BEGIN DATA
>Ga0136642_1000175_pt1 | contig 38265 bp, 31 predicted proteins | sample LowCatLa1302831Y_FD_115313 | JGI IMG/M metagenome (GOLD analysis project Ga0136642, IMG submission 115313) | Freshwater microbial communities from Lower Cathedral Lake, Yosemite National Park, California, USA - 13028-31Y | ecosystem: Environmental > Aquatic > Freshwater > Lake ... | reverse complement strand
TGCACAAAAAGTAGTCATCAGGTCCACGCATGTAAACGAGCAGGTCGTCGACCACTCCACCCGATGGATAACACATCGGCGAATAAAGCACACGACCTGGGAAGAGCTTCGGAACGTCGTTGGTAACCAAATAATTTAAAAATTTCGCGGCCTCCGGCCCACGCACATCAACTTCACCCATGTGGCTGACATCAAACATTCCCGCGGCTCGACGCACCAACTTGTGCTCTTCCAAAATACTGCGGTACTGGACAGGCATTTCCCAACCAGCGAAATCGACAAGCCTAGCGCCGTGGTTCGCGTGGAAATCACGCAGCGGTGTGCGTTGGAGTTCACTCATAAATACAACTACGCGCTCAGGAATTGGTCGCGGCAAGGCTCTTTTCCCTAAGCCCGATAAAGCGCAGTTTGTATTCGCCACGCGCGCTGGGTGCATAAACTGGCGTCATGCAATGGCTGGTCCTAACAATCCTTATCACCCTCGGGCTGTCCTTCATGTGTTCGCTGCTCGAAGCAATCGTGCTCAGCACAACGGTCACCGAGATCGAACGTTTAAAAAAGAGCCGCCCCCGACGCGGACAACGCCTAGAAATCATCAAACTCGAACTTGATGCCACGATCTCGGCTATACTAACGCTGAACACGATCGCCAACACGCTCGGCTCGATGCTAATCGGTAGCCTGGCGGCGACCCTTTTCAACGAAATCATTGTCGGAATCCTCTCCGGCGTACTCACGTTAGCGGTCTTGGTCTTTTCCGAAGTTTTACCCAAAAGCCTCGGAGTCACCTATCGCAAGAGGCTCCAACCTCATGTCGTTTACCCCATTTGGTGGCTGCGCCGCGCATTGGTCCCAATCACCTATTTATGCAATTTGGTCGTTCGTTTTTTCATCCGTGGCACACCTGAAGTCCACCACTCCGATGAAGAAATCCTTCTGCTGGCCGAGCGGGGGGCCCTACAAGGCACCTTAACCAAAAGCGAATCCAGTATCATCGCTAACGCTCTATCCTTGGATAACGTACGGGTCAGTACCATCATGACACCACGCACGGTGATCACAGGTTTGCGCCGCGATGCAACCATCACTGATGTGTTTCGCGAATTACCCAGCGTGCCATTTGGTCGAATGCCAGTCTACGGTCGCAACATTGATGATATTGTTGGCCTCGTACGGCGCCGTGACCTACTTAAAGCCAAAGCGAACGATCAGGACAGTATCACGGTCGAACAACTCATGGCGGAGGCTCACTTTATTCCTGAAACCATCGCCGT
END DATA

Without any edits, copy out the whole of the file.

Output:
>Ga0136642_1000175_pt1 | contig 38265 bp, 31 predicted proteins | sample LowCatLa1302831Y_FD_115313 | JGI IMG/M metagenome (GOLD analysis project Ga0136642, IMG submission 115313) | Freshwater microbial communities from Lower Cathedral Lake, Yosemite National Park, California, USA - 13028-31Y | ecosystem: Environmental > Aquatic > Freshwater > Lake ... | reverse complement strand
TGCACAAAAAGTAGTCATCAGGTCCACGCATGTAAACGAGCAGGTCGTCGACCACTCCACCCGATGGATAACACATCGGCGAATAAAGCACACGACCTGGGAAGAGCTTCGGAACGTCGTTGGTAACCAAATAATTTAAAAATTTCGCGGCCTCCGGCCCACGCACATCAACTTCACCCATGTGGCTGACATCAAACATTCCCGCGGCTCGACGCACCAACTTGTGCTCTTCCAAAATACTGCGGTACTGGACAGGCATTTCCCAACCAGCGAAATCGACAAGCCTAGCGCCGTGGTTCGCGTGGAAATCACGCAGCGGTGTGCGTTGGAGTTCACTCATAAATACAACTACGCGCTCAGGAATTGGTCGCGGCAAGGCTCTTTTCCCTAAGCCCGATAAAGCGCAGTTTGTATTCGCCACGCGCGCTGGGTGCATAAACTGGCGTCATGCAATGGCTGGTCCTAACAATCCTTATCACCCTCGGGCTGTCCTTCATGTGTTCGCTGCTCGAAGCAATCGTGCTCAGCACAACGGTCACCGAGATCGAACGTTTAAAAAAGAGCCGCCCCCGACGCGGACAACGCCTAGAAATCATCAAACTCGAACTTGATGCCACGATCTCGGCTATACTAACGCTGAACACGATCGCCAACACGCTCGGCTCGATGCTAATCGGTAGCCTGGCGGCGACCCTTTTCAACGAAATCATTGTCGGAATCCTCTCCGGCGTACTCACGTTAGCGGTCTTGGTCTTTTCCGAAGTTTTACCCAAAAGCCTCGGAGTCACCTATCGCAAGAGGCTCCAACCTCATGTCGTTTACCCCATTTGGTGGCTGCGCCGCGCATTGGTCCCAATCACCTATTTATGCAATTTGGTCGTTCGTTTTTTCATCCGTGGCACACCTGAAGTCCACCACTCCGATGAAGAAATCCTTCTGCTGGCCGAGCGGGGGGCCCTACAAGGCACCTTAACCAAAAGCGAATCCAGTATCATCGCTAACGCTCTATCCTTGGATAACGTACGGGTCAGTACCATCATGACACCACGCACGGTGATCACAGGTTTGCGCCGCGATGCAACCATCACTGATGTGTTTCGCGAATTACCCAGCGTGCCATTTGGTCGAATGCCAGTCTACGGTCGCAACATTGATGATATTGTTGGCCTCGTACGGCGCCGTGACCTACTTAAAGCCAAAGCGAACGATCAGGACAGTATCACGGTCGAACAACTCATGGCGGAGGCTCACTTTATTCCTGAAACCATCGCCGT